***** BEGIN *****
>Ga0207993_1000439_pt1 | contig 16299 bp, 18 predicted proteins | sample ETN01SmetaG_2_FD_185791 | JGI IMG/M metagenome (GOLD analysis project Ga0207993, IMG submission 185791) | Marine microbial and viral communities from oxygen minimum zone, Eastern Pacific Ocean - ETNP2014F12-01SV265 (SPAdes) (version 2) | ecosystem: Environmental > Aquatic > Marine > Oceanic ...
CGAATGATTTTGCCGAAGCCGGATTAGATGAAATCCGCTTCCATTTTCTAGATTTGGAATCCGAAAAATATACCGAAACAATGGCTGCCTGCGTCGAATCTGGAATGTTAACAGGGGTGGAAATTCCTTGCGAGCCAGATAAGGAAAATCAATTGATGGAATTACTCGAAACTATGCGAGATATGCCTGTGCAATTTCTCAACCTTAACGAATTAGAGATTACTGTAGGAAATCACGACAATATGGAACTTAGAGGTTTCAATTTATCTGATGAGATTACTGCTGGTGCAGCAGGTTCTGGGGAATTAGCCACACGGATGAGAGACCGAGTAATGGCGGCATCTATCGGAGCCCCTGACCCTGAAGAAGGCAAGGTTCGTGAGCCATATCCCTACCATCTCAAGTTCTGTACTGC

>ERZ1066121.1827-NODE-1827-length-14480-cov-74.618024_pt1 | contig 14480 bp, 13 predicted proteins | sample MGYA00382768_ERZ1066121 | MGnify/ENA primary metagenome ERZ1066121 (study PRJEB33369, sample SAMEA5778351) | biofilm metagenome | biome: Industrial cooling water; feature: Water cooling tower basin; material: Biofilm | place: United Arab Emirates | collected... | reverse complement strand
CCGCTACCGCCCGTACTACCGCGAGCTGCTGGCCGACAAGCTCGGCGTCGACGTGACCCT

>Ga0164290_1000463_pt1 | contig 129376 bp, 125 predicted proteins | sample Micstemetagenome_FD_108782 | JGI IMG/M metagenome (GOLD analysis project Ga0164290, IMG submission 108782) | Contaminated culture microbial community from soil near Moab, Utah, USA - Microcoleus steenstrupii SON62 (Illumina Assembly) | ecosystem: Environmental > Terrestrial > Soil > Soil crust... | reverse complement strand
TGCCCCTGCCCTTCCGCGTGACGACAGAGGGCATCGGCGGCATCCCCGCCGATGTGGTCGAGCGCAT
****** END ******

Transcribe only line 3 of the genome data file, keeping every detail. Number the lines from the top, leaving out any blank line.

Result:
>ERZ1066121.1827-NODE-1827-length-14480-cov-74.618024_pt1 | contig 14480 bp, 13 predicted proteins | sample MGYA00382768_ERZ1066121 | MGnify/ENA primary metagenome ERZ1066121 (study PRJEB33369, sample SAMEA5778351) | biofilm metagenome | biome: Industrial cooling water; feature: Water cooling tower basin; material: Biofilm | place: United Arab Emirates | collected... | reverse complement strand